After visiting multiple doctors with no luck of finding what was wrong with Cara, she was tested for a brain tumor and was set to start chemotherapy "for a presumed autoimmune disorder," according to CBS News.
Then, geneticist Dr. Vandana Shashi from Duke University and her team of researchers decided to help this little girl right before she was to start chemotherapy. They were hopeful their new technology could save this child months of agony.
They finally cracked the (genetic) code
According to CBS, the researchers got to work and accelerated the process that typically takes up to three months. After just three weeks, they found what had been causing this little girl to lose control of her muscles and eyes.
What was thought to be an autoimmune disorder was actually "a genetic mutation so rare only about 100 cases have been diagnosed."
Dr. Shashi could hardly wait to tell Cara's parents the news that their daughter, although she had a rare condition, would be just fine. According to Little Things, Dr Shashi said, "That morning, before we gave them the results, my heart was racing. I was so excited, I wanted to rush into that room and tell them, 'We have a treatment for your daughter.'"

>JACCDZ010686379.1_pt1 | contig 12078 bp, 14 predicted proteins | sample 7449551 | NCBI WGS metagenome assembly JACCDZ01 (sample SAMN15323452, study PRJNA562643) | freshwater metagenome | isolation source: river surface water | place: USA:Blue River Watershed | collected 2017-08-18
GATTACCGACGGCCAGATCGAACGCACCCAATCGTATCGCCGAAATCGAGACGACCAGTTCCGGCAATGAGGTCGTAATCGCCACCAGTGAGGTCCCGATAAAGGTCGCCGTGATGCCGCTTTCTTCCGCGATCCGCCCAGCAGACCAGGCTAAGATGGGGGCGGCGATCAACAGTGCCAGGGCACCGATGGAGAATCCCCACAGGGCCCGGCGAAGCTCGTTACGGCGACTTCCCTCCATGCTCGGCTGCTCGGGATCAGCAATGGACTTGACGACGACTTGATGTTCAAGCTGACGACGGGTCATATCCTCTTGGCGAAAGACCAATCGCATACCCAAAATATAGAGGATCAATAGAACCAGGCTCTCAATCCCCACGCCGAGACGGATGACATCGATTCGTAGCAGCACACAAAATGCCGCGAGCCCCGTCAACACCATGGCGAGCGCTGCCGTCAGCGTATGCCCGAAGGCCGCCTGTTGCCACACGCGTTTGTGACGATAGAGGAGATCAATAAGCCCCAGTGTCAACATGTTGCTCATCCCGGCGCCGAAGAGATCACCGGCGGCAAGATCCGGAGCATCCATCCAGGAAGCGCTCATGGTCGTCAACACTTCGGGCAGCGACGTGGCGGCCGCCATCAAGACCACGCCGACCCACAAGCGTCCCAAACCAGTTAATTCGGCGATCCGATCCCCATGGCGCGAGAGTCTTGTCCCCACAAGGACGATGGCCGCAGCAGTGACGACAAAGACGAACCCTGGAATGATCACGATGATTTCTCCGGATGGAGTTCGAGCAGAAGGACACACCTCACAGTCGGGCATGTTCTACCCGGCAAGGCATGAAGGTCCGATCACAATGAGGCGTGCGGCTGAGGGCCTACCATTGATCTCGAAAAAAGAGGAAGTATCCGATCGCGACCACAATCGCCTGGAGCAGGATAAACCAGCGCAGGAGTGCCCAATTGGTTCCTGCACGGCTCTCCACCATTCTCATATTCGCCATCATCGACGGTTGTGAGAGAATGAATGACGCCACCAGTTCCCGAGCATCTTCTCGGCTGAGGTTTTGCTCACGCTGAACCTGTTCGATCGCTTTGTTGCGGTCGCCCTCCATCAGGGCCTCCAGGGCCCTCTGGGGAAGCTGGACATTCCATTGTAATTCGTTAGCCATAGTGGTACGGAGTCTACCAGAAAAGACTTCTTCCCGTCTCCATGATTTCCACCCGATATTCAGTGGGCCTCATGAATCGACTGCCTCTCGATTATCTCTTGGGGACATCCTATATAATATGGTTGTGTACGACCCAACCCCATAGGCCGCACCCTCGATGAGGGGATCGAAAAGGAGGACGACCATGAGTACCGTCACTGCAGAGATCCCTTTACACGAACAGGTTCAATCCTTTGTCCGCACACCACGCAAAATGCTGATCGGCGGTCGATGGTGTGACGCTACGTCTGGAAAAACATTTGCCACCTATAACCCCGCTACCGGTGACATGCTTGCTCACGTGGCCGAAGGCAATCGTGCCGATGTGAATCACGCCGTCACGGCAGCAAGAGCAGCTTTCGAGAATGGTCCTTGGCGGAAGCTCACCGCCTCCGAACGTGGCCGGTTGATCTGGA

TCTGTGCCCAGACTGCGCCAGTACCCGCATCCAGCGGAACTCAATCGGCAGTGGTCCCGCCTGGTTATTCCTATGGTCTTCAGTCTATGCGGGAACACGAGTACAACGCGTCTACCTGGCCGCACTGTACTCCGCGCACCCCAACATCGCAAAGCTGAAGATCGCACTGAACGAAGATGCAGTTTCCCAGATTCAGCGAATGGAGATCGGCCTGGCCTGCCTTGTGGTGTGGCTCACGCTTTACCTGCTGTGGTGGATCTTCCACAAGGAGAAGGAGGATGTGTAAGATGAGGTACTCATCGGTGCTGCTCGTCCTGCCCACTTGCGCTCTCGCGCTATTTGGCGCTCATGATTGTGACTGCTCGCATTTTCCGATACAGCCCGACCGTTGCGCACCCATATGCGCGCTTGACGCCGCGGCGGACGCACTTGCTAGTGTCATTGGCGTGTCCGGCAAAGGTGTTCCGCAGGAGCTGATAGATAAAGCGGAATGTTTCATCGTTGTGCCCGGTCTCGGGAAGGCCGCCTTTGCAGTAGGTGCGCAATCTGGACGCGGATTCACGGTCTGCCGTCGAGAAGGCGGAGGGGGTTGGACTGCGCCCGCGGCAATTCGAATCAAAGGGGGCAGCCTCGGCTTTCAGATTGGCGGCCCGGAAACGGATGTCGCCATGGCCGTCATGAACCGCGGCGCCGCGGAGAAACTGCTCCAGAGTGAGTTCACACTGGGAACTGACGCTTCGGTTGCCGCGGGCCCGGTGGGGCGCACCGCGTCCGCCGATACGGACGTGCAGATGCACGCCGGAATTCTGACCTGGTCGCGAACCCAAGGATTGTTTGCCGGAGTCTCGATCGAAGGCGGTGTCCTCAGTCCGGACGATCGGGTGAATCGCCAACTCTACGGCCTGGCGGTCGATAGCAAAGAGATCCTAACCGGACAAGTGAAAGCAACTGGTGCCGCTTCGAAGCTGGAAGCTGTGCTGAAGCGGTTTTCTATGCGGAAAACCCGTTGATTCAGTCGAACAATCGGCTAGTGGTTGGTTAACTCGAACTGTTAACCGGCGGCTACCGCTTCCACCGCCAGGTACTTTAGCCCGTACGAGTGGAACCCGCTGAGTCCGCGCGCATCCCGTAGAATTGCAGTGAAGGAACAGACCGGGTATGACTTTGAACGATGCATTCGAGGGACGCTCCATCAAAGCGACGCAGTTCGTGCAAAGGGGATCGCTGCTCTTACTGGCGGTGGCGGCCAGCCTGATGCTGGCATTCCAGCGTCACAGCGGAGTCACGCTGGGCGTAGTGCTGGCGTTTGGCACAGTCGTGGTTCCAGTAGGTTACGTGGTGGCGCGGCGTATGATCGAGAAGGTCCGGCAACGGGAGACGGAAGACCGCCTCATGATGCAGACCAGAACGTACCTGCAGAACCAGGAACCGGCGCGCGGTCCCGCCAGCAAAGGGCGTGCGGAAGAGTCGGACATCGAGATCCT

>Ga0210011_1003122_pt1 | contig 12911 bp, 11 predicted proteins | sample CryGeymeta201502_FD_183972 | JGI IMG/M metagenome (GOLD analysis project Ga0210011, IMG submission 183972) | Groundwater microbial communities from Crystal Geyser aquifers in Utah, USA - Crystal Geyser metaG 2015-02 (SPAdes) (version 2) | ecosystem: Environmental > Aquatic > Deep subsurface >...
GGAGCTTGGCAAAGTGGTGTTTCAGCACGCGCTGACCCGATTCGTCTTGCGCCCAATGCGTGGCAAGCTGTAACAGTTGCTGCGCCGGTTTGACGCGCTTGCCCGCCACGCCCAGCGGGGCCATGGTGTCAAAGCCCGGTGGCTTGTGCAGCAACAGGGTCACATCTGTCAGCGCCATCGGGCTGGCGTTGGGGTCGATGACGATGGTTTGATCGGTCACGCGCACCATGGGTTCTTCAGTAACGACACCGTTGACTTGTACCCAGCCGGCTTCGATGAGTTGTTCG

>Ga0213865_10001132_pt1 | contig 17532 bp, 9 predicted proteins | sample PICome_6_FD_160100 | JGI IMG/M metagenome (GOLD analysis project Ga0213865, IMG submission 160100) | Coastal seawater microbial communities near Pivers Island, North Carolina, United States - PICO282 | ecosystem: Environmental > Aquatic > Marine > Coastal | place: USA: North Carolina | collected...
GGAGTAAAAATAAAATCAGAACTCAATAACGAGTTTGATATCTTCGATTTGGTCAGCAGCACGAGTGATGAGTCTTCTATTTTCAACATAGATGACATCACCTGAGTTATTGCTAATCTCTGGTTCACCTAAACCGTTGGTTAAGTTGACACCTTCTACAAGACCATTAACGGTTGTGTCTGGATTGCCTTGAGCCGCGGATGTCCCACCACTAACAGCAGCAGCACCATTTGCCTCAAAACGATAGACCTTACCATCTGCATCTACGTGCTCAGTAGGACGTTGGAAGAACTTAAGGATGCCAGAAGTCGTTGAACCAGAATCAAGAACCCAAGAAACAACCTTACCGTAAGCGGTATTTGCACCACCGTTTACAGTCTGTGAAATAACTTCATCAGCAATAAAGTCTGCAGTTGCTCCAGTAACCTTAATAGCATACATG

The treatment was simple. Cara was diagnosed with Brown Vialetto Van Laere Syndrome (BVVL). This genetic mutation made her body unable to process vitamin B2 normally, so the treatment consisted of very high doses of it.
Her parents were shocked and relieved. Her father commented, "So you're telling us that if we give her a vitamin that she'll stop getting worse, and start getting better?"
Cara will have to take high doses of vitamin B2 for the rest of her life, but should be able to live like any other normal human. Just weeks after starting the high doses of the vitamin, she was walking around and back to her usual self.
Lindsey loves traveling and shopping, and her favorite place in the whole world is Disneyland. She also loves spending time with her family and cute husband. She is studying Professional and Technical Writing and is part of the content team for FamilyShare.